A friend, who is working his way toward becoming a full-time, professional dog trainer, recently read Nicole Wilde's One on One and was so impressed that he emailed the author with praise. He let me borrow his copy, and I can understand why he found this "Dog Trainer's Guide to Private Training" so helpful.
This friend has trained his own dogs to competition level, worked with animal shelter dogs, and begun class instruction. To my knowledge, he has not done private, in-home training, so the book contained a wealth of new and relevant information for him.
The seasoned dog trainer is not the target audience and may find that the book covers familiar territory. As someone who has been doing privates for many years, I thought that the book was well conceived, presented, and easily read in one sitting. It appears ideal for its intended purpose of helping the reader to grasp some of the specific skills and practical concerns of private training.
I am often approached by people who want to learn to become trainers or who think that they are ready to hang a shingle, and this book is the kind of reading that would be most valuable to that crowd. Wilde opens by suggesting some tools for self-assessment. She then discusses a number of practical concerns from how to conduct oneself professionally, to how to close a telephone sale, to suggesting specific information-gathering questions.
Again, an experienced trainer may find no surprises here and may not be in full agreement with the specifics of Wilde's methodology or philosophy, but the book is nonetheless hard to fault. It's not a textbook and isn't really intended to cover all bases. Written in a very comfortable, conversational tone, the emphasis is on offering practical, palatable information, and that is the greatest strength.
Based on this book, I would read more of Wilde's writing. She is well-organized, clear, amusing, and pragmatic. I have no doubt that she is good at what she does, given her emphasis on people skills, problem-solving, and the sense of humor evident in this text. She has an amusing fixation of dog's names that I found particularly entertaining.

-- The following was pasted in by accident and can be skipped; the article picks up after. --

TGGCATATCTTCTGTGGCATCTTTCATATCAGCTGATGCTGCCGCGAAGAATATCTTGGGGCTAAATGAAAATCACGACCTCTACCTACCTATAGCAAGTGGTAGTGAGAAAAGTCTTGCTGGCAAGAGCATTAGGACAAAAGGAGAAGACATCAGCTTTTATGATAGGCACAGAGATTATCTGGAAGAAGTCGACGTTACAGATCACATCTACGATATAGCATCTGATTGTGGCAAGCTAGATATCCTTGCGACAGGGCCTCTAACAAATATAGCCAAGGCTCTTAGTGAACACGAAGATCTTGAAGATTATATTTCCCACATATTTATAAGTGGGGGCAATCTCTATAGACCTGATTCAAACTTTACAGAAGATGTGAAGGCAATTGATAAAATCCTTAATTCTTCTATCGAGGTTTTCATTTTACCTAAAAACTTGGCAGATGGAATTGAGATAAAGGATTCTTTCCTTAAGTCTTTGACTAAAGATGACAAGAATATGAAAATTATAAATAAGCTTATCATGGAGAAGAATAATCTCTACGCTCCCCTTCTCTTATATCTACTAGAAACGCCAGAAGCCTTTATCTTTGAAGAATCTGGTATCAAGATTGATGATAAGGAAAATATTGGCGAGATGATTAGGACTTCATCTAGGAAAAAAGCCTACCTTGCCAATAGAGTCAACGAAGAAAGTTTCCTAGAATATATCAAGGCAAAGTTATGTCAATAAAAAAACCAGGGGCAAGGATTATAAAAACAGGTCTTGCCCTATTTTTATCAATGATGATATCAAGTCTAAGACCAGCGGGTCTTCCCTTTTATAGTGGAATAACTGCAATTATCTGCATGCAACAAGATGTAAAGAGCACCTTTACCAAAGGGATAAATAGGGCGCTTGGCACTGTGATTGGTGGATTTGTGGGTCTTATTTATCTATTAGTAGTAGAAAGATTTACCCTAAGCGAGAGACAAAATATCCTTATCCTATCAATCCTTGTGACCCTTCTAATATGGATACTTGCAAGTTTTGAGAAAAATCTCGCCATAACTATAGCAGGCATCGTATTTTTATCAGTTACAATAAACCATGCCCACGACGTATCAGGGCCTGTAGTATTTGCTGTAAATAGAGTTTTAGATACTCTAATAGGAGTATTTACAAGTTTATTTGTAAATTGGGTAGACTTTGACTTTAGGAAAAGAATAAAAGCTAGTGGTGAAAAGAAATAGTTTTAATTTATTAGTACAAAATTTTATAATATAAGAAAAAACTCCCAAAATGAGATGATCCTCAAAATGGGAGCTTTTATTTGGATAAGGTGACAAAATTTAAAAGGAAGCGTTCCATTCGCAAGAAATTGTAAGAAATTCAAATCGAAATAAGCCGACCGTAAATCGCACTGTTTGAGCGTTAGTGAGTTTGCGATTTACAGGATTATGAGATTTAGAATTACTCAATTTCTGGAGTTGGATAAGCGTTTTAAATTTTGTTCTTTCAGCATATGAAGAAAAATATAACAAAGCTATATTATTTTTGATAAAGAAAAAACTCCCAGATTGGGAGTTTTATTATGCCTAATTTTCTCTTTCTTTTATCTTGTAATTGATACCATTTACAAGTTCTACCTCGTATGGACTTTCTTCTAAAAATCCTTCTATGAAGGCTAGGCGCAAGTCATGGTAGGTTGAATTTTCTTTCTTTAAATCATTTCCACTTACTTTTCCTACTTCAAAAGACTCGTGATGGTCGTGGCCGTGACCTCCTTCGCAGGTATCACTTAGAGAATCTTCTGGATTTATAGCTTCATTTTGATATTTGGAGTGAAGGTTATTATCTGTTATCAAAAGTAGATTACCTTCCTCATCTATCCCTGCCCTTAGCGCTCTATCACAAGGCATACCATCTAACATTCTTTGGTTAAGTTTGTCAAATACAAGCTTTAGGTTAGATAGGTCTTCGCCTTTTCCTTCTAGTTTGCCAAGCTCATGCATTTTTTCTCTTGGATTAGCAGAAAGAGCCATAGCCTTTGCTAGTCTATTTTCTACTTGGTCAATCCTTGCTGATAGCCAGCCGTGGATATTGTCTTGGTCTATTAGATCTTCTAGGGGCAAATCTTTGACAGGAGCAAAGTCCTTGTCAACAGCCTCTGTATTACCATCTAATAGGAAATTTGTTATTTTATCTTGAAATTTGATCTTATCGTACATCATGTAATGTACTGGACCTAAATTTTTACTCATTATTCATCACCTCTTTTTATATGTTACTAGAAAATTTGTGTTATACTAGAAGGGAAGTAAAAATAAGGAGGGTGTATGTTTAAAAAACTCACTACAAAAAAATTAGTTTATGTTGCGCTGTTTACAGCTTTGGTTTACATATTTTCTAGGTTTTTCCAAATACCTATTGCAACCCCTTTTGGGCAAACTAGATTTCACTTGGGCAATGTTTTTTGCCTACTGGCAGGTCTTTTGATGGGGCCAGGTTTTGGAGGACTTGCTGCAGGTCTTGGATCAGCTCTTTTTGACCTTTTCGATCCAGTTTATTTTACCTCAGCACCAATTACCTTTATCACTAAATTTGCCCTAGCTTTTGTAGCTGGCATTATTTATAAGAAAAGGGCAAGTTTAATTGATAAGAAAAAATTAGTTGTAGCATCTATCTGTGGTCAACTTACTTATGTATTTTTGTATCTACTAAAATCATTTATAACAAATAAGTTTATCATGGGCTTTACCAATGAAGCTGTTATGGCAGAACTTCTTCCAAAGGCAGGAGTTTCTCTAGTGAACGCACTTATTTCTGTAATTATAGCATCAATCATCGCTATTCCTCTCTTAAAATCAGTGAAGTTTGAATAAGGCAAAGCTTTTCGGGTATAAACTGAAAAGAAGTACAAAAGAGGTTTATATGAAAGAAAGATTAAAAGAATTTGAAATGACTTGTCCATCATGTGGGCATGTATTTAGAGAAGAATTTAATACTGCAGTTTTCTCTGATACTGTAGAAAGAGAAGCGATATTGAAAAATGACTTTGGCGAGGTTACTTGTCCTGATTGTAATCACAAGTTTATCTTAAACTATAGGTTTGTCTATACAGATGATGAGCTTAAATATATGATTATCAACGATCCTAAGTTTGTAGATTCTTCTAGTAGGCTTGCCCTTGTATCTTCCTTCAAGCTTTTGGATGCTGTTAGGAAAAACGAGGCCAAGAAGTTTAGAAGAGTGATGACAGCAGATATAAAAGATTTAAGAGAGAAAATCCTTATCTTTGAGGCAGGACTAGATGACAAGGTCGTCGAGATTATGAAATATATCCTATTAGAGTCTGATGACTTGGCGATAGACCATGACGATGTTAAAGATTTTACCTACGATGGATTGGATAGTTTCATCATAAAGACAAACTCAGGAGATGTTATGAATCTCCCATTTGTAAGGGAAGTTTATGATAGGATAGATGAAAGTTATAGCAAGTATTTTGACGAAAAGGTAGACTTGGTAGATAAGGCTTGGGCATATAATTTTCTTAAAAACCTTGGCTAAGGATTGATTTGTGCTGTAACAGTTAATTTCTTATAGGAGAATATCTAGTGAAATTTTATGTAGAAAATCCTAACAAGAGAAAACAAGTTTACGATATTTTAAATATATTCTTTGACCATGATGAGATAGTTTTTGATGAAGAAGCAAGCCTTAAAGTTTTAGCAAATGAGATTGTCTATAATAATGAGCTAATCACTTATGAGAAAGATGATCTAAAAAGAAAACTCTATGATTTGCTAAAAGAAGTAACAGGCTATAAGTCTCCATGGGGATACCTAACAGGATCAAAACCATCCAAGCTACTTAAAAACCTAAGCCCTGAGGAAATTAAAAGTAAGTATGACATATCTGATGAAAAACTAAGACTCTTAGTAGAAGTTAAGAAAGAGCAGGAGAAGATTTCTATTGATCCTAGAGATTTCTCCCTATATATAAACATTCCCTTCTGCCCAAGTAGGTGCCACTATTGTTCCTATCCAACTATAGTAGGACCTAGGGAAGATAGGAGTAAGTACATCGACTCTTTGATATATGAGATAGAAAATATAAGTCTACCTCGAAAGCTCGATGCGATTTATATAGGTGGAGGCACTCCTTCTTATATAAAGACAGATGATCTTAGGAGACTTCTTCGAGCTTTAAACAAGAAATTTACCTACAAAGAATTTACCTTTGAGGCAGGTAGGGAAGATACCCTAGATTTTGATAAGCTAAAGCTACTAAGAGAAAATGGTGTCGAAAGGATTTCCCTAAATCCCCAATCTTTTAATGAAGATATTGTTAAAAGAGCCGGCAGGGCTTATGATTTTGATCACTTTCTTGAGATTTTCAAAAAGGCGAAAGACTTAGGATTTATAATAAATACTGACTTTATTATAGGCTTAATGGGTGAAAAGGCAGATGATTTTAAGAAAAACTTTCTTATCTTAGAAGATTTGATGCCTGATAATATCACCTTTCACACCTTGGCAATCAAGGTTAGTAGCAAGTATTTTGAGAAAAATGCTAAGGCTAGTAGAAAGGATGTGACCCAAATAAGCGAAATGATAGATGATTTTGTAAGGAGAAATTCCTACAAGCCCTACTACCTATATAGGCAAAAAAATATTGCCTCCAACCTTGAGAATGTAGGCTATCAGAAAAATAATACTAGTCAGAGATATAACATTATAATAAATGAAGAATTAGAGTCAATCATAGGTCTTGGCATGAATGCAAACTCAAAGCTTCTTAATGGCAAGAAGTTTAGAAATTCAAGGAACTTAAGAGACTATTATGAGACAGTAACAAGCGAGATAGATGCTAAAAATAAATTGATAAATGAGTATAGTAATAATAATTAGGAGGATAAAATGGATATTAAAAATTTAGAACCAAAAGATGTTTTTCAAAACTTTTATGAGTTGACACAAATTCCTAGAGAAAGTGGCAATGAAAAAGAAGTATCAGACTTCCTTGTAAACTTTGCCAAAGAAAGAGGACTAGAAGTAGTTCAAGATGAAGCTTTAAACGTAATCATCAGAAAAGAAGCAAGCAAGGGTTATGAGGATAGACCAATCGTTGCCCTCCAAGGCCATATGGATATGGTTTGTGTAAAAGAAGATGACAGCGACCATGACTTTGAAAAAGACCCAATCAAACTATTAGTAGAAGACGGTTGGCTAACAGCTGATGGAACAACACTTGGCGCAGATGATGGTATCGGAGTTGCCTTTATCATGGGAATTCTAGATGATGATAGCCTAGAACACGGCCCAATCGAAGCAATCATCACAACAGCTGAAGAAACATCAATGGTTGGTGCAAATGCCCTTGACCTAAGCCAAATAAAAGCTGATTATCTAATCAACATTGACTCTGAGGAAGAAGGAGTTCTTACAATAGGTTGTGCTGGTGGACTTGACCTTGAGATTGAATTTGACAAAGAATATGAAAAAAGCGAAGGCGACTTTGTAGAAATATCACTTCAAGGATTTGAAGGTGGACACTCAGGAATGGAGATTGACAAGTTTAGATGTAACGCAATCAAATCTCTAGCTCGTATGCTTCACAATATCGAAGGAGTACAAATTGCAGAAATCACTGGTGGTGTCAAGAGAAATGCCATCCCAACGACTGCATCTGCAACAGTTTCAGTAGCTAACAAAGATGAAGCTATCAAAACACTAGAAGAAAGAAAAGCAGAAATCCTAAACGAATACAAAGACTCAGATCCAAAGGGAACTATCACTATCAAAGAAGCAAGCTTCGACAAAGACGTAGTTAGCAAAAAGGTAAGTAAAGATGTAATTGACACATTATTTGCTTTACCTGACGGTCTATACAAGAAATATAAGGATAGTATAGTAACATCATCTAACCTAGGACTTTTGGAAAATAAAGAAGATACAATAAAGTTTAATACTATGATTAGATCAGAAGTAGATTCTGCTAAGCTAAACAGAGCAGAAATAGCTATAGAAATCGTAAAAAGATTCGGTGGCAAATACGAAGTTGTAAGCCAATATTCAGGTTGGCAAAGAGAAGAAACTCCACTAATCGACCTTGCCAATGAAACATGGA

This book won't teach someone how to become a dog trainer; that's not the goal. Nor will it cover every aspect of private training in detail, and again, that is not the intention. Rather, it offers good suggestions on self-evaluation, interpersonal and telephone skills, closing sales, safety, and general professionalism and protocol. Books and websites are referenced throughout, and while the author's philosophical leanings are clear, they would not feel oppressive to a reader with a different frame of reference. She includes sample liability waivers, sensibly suggesting that the reader enlist an attorney's assistance before actually using them. She also includes a few brief handouts on topics like crate training and leadership.
This breezy, 200-page book is excellent reading for the novice and would make a thoughtful gift idea for the aspiring dog trainer.
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